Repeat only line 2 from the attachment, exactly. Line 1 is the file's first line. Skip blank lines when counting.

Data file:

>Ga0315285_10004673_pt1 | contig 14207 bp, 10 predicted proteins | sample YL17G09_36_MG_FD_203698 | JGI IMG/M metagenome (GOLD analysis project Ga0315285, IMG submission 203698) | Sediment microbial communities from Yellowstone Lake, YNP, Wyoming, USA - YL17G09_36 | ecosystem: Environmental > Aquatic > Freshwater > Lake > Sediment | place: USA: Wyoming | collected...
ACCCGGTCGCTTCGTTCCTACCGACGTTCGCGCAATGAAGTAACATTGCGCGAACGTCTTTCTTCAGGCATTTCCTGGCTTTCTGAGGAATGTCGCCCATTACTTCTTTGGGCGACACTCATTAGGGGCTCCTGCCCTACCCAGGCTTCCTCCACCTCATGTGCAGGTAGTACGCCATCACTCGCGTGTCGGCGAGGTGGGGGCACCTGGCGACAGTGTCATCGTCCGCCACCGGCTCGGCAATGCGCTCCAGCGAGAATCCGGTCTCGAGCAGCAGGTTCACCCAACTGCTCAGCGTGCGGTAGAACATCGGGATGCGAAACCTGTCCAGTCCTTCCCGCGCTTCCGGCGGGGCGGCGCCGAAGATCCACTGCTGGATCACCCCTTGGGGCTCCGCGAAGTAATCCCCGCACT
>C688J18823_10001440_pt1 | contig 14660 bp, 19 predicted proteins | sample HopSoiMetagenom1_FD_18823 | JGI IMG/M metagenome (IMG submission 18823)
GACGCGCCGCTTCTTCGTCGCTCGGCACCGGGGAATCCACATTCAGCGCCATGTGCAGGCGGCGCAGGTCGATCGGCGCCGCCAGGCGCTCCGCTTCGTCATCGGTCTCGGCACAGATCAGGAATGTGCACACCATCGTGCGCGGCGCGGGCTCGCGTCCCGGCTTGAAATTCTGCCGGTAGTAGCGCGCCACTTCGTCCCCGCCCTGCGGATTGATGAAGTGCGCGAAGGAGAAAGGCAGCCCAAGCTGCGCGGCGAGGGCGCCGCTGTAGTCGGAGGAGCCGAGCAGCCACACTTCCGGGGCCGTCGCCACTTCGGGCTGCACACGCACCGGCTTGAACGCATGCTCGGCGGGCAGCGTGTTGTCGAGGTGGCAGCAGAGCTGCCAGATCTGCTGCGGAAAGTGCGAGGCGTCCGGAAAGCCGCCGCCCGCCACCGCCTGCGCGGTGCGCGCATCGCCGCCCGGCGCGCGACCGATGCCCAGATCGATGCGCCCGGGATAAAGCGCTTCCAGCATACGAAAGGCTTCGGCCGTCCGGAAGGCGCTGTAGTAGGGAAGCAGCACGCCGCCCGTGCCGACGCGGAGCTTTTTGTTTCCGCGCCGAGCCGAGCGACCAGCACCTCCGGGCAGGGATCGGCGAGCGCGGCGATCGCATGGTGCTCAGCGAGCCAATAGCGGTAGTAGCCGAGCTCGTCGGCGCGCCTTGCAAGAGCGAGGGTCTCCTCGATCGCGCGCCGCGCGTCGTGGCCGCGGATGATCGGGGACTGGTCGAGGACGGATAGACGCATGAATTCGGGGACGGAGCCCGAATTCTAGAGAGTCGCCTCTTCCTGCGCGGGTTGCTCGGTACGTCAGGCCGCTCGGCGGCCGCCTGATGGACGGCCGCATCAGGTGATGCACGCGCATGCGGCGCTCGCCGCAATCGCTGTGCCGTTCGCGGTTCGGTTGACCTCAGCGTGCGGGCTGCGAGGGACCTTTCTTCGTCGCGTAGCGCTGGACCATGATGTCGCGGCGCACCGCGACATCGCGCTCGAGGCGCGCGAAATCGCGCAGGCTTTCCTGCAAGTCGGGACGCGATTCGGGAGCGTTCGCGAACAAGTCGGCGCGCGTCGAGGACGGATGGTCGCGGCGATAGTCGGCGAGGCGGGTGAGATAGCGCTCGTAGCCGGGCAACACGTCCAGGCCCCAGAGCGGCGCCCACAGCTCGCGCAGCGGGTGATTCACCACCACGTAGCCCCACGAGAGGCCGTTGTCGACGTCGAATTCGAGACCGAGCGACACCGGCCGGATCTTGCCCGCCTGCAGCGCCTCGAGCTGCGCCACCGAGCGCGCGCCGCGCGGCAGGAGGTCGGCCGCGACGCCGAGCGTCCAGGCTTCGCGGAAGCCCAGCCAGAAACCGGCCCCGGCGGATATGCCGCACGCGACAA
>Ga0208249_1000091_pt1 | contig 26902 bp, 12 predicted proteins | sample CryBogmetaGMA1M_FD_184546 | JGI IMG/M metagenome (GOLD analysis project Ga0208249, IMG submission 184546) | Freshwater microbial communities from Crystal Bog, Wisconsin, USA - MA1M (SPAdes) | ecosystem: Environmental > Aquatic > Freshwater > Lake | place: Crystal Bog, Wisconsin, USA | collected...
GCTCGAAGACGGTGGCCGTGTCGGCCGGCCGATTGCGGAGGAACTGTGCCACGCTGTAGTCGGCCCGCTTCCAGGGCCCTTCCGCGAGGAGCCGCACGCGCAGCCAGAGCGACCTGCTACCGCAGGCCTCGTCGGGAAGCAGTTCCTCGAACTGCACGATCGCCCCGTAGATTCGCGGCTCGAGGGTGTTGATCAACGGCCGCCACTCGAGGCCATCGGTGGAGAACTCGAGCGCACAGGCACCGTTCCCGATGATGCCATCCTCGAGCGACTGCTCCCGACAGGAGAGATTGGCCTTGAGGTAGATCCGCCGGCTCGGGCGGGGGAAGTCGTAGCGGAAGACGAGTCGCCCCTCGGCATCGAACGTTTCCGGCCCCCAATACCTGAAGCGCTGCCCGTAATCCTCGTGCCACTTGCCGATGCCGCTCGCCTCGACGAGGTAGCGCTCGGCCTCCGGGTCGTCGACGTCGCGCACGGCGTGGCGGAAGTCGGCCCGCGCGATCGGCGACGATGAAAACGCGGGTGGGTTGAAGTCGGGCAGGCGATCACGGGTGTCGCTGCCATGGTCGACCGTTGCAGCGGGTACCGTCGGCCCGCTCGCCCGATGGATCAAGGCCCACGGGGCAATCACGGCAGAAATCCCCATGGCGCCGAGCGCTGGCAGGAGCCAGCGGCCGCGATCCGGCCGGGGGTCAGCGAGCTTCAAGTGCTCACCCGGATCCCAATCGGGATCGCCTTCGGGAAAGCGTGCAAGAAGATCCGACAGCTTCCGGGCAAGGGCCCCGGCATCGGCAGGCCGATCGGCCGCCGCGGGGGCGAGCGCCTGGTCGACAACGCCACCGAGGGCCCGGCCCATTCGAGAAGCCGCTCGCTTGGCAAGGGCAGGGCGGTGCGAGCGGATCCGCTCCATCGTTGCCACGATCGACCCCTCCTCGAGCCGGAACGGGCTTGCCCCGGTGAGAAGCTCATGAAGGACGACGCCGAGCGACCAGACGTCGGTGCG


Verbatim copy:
ACCCGGTCGCTTCGTTCCTACCGACGTTCGCGCAATGAAGTAACATTGCGCGAACGTCTTTCTTCAGGCATTTCCTGGCTTTCTGAGGAATGTCGCCCATTACTTCTTTGGGCGACACTCATTAGGGGCTCCTGCCCTACCCAGGCTTCCTCCACCTCATGTGCAGGTAGTACGCCATCACTCGCGTGTCGGCGAGGTGGGGGCACCTGGCGACAGTGTCATCGTCCGCCACCGGCTCGGCAATGCGCTCCAGCGAGAATCCGGTCTCGAGCAGCAGGTTCACCCAACTGCTCAGCGTGCGGTAGAACATCGGGATGCGAAACCTGTCCAGTCCTTCCCGCGCTTCCGGCGGGGCGGCGCCGAAGATCCACTGCTGGATCACCCCTTGGGGCTCCGCGAAGTAATCCCCGCACT